- Few people aware that early detection could save life
- Doctors need retraining about cancer
- No sustainable cancer prevention programme
Nigeria joined the rest of the world Saturday to mark the World Cancer Day, the singular initiative of the Union for International Cancer Control (UICC) organised every February 4, to provide a forum for the world to unite in the fight against the global cancer epidemic.
Not much has changed in recent times as the country reportedly has the highest burden of cancer in Africa and one of the worst in the world, with about 10,000 deaths and 250,000 new cases every year.
Although Nigeria has invested heavily in the area of treatment, no serious measures or policy is in place for early detection and palliative care as articulated by WHO. According to the experts, most prevalent cancers in the country remain cancer of the breast and cervix for women, liver and prostate cancer for men.
Health Minister, Prof. Isaac Adewole, also a renowned gynaecologist and obstetrician in a paper, once estimated that between 7,000 and 10,000 cases of breast cancer are recorded in Nigeria every year. Yet, it is estimated that over 80% of the Nigerian population is ignorant about cancer as very few people in the country are aware that early detection of cancer could save life.
Also, according to Prof. Ofeoma Okoye, easily Nigeria’s most prominent cancer prevention and control campaigner and a professor of radiology at the College of Medicine, University of Nigeria, Nsukka, even medical doctors are not excluded from the wave of ignorance about in Nigeria. According to her, many doctors in Nigeria concentrate only on the ailments common such as infections, malaria, hepatitis and typhoid and would only think of cancer in their investigation when it is almost late.
Yes, these are common ailments in our environment but there are other conditions too and patients must be properly investigated to ensure that they are being treated for the right ailments. Certainly, our doctors need retraining about cancer,” she told NHO during last World Cancer Day. As the nation marks another World Cancer Day, there’s still no clear programme for such re-training exercise for Nigerian doctors.
Also, the nation is yet to come up with a sustainable cancer prevention programme even amidst statistics showing that about 40% of cancer in Nigeria is preventable.
Indeed, experts say more than 87% of women with cancer present too late, incurring unaffordable bills in the process. It is estimated that such a patient may end up spending over N250,000 for mastectomy (breast removal), about N300,000 for radiotherapy and between N250,000 – N400,000 every three weeks on drug treatment.
The World Cancer Day 2017 is themed: ‘We can. I can.’ It is designed to explore how everyone – as a collective or as individuals – can do their part to reduce the global burden of cancer. It’s one theme experts say Nigeria must seriously consider in addressing the myriads of challenges facing the nation’s cancer control.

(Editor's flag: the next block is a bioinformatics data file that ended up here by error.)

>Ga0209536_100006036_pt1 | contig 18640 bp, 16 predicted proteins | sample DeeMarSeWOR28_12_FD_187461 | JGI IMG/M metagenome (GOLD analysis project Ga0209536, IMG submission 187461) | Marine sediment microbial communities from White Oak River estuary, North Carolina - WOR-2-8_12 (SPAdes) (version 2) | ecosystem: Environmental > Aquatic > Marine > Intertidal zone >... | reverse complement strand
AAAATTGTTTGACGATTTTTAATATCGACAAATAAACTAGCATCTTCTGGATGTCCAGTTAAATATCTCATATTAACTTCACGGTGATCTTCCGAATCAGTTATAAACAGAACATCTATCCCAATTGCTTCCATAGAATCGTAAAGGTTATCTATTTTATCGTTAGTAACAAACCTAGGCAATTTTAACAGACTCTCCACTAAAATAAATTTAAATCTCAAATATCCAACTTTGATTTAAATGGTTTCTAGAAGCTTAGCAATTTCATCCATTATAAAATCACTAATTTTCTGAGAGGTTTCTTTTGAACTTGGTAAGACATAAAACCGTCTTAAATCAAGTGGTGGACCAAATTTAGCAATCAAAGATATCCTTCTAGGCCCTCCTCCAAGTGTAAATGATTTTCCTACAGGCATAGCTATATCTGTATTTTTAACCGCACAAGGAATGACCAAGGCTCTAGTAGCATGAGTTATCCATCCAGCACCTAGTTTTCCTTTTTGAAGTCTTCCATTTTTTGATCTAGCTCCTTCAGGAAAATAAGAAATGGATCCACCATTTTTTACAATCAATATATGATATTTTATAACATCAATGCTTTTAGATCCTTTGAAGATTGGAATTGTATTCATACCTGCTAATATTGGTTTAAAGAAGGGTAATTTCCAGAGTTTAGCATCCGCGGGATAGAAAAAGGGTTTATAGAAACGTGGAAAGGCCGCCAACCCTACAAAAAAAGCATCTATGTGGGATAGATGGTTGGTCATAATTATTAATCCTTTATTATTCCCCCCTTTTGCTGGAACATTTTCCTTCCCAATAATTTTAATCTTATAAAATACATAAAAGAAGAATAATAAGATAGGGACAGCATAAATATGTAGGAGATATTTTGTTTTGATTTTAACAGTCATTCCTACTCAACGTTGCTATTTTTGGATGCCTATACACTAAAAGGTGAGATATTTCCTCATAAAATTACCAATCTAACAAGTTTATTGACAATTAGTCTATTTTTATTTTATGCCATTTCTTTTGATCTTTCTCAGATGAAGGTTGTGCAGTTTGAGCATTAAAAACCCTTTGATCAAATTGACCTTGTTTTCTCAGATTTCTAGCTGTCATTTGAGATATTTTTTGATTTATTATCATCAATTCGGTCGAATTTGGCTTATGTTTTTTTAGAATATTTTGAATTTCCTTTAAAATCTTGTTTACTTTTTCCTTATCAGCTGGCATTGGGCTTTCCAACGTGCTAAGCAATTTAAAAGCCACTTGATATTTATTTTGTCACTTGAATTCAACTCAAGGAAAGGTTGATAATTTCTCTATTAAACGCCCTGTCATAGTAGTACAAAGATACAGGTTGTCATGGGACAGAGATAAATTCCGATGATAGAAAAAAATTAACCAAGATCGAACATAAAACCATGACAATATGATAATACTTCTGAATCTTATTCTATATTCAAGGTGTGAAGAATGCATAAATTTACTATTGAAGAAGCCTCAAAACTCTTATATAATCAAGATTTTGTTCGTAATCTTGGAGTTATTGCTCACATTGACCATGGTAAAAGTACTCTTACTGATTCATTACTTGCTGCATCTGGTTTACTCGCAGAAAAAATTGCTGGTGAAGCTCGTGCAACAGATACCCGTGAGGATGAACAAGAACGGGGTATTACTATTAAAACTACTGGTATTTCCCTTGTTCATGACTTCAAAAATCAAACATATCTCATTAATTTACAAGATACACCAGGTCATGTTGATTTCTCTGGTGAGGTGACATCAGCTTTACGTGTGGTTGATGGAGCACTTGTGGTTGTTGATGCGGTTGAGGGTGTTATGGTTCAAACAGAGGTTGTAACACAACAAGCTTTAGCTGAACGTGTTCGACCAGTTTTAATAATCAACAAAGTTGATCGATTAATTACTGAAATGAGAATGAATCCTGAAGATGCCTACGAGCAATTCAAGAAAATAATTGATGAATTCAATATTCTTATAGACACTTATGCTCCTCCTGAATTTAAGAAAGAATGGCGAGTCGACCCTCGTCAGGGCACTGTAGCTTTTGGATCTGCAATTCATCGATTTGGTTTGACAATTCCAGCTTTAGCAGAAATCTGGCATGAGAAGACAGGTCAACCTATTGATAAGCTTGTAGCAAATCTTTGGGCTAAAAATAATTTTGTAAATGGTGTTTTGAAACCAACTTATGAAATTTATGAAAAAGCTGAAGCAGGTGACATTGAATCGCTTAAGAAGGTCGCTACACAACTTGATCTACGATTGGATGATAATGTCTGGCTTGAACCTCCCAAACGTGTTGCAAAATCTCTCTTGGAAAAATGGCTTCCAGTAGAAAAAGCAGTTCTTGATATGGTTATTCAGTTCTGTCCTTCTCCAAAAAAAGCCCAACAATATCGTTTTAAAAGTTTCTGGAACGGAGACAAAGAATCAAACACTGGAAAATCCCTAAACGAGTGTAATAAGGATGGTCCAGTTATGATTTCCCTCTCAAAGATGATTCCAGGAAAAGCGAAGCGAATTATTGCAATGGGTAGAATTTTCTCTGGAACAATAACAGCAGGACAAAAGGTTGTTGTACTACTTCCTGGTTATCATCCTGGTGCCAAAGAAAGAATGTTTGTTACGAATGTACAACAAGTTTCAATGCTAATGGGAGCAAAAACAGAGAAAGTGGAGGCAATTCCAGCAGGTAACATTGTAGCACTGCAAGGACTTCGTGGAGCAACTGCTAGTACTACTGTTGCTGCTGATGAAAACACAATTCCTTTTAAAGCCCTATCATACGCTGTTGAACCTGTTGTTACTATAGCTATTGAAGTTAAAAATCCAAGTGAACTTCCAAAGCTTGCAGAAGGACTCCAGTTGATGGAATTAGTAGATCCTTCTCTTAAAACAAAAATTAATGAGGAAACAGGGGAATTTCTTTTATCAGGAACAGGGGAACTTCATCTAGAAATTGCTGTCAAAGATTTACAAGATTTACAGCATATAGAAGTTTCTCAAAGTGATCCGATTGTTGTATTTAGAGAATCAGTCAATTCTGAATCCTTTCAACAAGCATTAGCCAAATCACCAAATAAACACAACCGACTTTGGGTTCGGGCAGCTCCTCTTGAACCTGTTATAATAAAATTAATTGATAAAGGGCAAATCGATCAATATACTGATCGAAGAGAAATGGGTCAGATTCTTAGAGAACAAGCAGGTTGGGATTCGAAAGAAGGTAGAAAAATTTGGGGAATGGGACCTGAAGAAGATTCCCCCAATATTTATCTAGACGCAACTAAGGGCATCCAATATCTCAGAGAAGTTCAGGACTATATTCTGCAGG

For instance, Prof. Clement Adebamowo, chairman, International Affiars Committee of the American Society of Clinical Oncology and president of the Society of Oncology and Cancer research of Nigeria believes only a far reaching and sustainable health programme could save Nigeria from the alarming increase of cancer in Nigeria.
In an interview with this reporter some years back, Prof. Adebamowo said Nigeria must embark on comprehensive health education programs to tackle the menace of cancer. These, he said are more likely to be beneficial than disease-specific programmes since clinical services for cancer remain grossly inadequate and poorly distributed.
“Only a few centres have functioning radiotherapy equipment. Radiologic services are generally available; however, access is limited by cost. There is only one nuclear medicine department in the country.
“Although chemotherapy is available, high cost prevents most patients from taking advantage of modern regimens. Pathology services are generally available, but the scope of services is limited.
“Molecular diagnostic methods are not widely available. Surgery is often performed by surgeons whose primary clinical practice is not oncology, and there is a very limited scope for multidisciplinary cancer care.”
Indeed, experts have advocated a comprehensive prevention programme as the way out of Nigeria’s increasing cases of cancer. Unfortunately only non-governmental organisations and a few individual professionals like Prof. Okoye are involved in some forms of public awareness programme today.
Yet, from experts submissions over the year, there’s now an urgent need for Nigerians to be aware of the increase of certain forms of cancer like breast, cervical, colorectal, prostate, liver cancers among others, in the country.
There’s also need for public awareness on the fact that cancer is a potentially curable disease if detected and treated early. More Nigerians need to have the fact that any lump in the breast, for instance, should not be taken for granted and requires a visit to the doctor. Similarly anybody who is passing blood through the anus ought not to assume it is pile or haemorrhage as is often the case in most parts of the country but to report to a doctor immediately to avoid the late stage of colon and rectal cancer which is often fatal.
Like every other World Cancer Day, there has been an avalanche of speeches in the 2017 edition. It is however yet to be seen if this will translate into better cancer care for Nigerians.